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Feast of Bl. Hugh

by Fr. Chrysostom Baer, O.Praem., Prior

 

“Here we have no lasting city, but we seek the city which is to come.”

Bl. Hugh of Fosse, whom we celebrate today, was one of the most influential men in human history. He met St. Norbert in 1119 and made his profession to him two and a half years later. After St. Norbert was elected archbishop of Magdeburg in 1126 and he realized he would never again be able to lead the fledgling community he had founded in Premontre, Bl. Hugh was chosen as his successor in 1128, and he was the abbot of Premontre until his death in 1164.

From accompanying his master in his itinerant preaching and hearing the nectar of God’s word from his very lips, from gathering the first cadre of disciples, to the building of that first church in the valley of Premontre and the new foundations of communities all over Europe, Bl. Hugh not only witnessed but personally oversaw the most difficult moment in the life of any movement: settling down from the charismatic phase to the institutional phase. St. Norbert had a vision and a mission, yet God clearly did not intend him to be the one who ensured that his Order would survive the test of time. He had said that if the white canons were generous to the poor, corrected their faults, and were attentive to the liturgy of the Church, they would survive as a group until Christ came again. But how to make sure that wise admonition and their already customary way of life as canons would be preserved intact down through the centuries?

This morning in the first reading of Matins, we heard St. Paul tell the Hebrews, “Here we have no lasting city, but we seek the city which is to come.” This is almost an ironic thing to hear in this massive new abbey, in this grand abbey church, both of which are intended to last for centuries, far outliving any individual member living here now. But in the face of such a truth, we might think that what we do here and now doesn’t really matter; we have no lasting city. Why put up walls of stone or poured concrete?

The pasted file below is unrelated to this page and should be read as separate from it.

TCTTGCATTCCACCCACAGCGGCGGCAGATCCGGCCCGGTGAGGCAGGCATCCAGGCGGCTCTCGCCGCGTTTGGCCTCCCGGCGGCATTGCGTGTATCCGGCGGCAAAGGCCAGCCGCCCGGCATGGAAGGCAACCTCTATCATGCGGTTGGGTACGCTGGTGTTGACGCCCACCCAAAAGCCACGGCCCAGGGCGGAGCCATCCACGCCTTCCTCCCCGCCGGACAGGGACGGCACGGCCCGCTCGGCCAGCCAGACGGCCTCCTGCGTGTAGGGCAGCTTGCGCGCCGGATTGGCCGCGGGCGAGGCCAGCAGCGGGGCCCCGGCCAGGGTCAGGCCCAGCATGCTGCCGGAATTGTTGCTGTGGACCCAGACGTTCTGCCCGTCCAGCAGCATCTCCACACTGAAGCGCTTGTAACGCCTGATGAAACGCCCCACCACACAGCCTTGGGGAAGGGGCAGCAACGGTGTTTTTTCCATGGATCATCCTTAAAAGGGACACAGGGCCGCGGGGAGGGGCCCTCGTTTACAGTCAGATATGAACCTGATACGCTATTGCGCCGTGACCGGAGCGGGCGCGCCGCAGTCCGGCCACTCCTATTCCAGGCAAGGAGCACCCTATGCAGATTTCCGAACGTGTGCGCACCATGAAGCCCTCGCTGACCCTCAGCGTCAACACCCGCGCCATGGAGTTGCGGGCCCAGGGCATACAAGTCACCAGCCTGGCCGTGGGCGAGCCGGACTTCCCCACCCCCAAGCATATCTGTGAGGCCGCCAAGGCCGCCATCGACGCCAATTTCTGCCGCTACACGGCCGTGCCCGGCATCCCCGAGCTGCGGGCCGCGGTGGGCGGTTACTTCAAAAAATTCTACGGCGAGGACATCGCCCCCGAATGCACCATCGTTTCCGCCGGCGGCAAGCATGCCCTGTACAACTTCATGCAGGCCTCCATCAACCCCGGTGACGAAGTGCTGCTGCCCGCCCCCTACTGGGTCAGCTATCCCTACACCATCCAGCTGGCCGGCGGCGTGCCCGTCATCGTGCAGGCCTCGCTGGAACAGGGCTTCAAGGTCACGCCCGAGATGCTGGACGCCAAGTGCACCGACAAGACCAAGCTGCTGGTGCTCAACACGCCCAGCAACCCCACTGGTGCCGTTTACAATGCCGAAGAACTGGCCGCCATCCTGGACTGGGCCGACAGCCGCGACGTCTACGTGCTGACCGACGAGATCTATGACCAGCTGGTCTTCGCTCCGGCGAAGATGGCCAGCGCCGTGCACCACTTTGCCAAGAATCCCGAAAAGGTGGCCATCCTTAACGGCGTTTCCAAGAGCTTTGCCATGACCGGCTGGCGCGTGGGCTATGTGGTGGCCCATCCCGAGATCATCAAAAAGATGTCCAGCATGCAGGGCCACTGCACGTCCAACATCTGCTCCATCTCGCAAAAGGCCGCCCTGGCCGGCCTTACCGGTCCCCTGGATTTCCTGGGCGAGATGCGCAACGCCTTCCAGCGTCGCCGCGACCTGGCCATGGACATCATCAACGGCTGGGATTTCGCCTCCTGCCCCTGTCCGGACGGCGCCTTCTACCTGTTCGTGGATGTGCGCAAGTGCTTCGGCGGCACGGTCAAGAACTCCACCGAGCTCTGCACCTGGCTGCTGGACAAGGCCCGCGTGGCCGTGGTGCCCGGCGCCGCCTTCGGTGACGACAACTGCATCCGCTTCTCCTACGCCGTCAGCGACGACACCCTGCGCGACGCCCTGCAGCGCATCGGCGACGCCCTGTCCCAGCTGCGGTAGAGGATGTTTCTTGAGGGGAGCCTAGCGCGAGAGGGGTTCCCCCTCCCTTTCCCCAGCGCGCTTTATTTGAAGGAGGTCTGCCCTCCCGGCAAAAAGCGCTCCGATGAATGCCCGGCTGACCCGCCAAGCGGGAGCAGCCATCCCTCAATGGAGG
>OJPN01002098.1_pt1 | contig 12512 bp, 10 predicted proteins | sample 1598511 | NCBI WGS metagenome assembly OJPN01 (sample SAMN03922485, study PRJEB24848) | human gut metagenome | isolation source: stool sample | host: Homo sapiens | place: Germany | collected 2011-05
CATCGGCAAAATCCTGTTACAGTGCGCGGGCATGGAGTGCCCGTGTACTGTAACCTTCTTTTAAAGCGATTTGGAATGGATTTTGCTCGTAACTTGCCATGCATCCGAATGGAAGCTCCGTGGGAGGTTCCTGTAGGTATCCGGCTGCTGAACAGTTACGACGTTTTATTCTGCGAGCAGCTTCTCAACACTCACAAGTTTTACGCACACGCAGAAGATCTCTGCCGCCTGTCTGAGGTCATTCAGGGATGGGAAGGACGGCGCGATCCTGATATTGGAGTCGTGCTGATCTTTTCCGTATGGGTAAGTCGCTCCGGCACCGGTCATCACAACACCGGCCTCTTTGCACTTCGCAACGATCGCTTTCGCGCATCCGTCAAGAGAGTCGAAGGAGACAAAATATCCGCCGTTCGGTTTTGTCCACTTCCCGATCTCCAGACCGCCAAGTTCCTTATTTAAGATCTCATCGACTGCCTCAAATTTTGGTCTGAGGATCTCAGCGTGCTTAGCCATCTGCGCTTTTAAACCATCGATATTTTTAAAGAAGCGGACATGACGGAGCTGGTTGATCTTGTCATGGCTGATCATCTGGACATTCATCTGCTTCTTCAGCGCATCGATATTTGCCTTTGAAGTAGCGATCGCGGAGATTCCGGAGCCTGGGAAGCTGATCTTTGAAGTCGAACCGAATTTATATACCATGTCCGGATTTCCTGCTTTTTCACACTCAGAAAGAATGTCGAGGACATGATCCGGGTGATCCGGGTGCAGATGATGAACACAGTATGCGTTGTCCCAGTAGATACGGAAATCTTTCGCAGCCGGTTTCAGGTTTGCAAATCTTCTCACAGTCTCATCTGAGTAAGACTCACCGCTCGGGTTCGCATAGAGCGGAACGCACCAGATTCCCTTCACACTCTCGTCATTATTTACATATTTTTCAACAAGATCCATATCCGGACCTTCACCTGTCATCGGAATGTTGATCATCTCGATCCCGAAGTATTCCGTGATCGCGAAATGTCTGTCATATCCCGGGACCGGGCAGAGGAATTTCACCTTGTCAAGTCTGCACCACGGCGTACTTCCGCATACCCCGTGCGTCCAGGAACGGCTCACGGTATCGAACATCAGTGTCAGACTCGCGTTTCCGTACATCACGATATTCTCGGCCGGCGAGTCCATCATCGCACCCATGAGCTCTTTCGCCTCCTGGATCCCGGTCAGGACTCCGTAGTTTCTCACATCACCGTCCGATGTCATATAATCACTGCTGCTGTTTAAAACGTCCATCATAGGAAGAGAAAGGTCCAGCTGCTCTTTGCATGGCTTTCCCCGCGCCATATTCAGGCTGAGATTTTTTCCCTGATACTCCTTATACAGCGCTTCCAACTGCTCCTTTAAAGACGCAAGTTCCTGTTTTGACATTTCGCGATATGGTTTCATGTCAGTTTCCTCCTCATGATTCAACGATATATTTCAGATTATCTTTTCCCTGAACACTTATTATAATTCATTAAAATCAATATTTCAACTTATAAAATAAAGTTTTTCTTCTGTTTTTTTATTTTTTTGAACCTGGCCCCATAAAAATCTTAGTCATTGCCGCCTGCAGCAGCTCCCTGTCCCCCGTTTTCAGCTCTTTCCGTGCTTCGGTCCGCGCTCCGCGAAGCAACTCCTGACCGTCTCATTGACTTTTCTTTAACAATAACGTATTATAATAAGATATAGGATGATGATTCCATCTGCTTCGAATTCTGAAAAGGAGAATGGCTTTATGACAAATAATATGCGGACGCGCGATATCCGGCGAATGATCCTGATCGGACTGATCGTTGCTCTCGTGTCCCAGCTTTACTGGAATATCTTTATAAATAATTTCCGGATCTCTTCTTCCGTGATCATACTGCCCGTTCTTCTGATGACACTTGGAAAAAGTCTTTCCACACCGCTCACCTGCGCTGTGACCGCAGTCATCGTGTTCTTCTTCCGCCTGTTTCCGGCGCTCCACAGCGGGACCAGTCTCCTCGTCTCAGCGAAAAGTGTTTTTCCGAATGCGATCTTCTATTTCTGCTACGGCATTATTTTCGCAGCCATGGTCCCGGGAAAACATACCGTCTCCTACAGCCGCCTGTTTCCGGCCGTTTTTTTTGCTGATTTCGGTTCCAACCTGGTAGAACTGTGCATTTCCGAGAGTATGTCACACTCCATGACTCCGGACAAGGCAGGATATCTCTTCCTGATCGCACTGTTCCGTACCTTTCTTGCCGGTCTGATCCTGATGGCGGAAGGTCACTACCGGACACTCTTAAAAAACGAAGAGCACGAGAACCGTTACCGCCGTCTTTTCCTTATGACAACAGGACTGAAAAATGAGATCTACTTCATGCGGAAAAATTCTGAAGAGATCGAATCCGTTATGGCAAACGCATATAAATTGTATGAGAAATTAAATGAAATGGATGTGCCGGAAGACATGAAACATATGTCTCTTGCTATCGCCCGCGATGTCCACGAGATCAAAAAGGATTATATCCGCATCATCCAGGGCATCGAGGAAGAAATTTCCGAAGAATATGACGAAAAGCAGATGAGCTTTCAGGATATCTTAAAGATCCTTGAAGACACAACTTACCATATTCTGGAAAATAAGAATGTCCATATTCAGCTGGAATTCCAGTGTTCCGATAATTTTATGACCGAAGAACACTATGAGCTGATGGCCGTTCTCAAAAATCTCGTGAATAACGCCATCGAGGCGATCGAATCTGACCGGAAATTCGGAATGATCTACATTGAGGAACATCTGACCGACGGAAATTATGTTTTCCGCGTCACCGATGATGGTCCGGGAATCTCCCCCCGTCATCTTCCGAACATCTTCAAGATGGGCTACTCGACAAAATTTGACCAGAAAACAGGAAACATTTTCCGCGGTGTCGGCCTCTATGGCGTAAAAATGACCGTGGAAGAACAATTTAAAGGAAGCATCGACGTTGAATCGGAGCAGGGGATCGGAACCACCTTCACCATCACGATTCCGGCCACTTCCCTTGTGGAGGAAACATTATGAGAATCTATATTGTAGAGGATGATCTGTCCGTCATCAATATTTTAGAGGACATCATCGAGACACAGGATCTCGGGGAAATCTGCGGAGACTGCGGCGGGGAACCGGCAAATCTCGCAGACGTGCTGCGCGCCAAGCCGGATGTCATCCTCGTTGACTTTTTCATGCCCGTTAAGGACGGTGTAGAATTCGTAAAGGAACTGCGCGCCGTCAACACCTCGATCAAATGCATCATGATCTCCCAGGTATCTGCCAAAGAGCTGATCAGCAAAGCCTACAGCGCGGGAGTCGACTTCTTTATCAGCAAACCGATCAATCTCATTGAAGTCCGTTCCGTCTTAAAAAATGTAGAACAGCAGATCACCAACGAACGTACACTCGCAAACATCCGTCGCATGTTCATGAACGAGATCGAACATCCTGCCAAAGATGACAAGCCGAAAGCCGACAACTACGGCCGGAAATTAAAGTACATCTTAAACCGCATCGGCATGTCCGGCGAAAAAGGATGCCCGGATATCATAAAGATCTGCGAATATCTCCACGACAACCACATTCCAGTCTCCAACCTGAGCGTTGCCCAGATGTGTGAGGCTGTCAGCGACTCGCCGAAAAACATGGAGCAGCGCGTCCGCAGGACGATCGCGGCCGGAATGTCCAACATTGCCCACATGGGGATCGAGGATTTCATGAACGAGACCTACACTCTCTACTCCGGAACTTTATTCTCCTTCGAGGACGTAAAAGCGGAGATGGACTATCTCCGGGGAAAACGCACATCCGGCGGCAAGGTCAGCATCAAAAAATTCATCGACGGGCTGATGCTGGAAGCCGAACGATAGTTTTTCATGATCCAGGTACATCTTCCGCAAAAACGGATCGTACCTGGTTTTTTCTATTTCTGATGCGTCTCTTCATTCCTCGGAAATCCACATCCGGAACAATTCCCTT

And yet St. Paul’s conclusion is the exact opposite. If having no lasting city really meant nothing we do here matters, that it’s a waste of time and energy to be so detailed in the adornment of a church, then why does he say immediately following, “Through [Christ] then let us continually offer up a sacrifice of praise to God, that is, the fruit of lips that acknowledge His name.” Sitting in choir and praying the divine office, for which we have nothing to show when it’s over, is the best thing we can do. Everything matters. Every act of fraternal charity, every psalm, every kindness that goes unseen, every Mass where the only faithful in attendance are angels. Everything. It all matters.

Bl. Hugh knew this well. He knew that here we have no lasting city; he must have heard the line a thousand times. And so it was all the more pressing for him to take those seven short years of intimate contact with St. Norbert and translate them into a regularized way of life that would last literally until the end. As intensive as St. Norbert’s charism was, Bl. Hugh’s was extensive. And as usual, God chose the right man.

By the time Bl. Hugh died, there were more than 200 houses in our Order. That means thousands of souls at that time were saved and reached a height of sanctity they would never have dreamt of, if he had not translated the vision of the Master into writing. And that was just during his lifetime. A firm foundation allows for a towering edifice. Because of what Bl. Hugh did, we just finished our 900th jubilee. Hopefully our Order is in a resurgence now, but through the intercession of St. Norbert and Bl. Hugh, that depends on the fidelity of each man here to his vocation.

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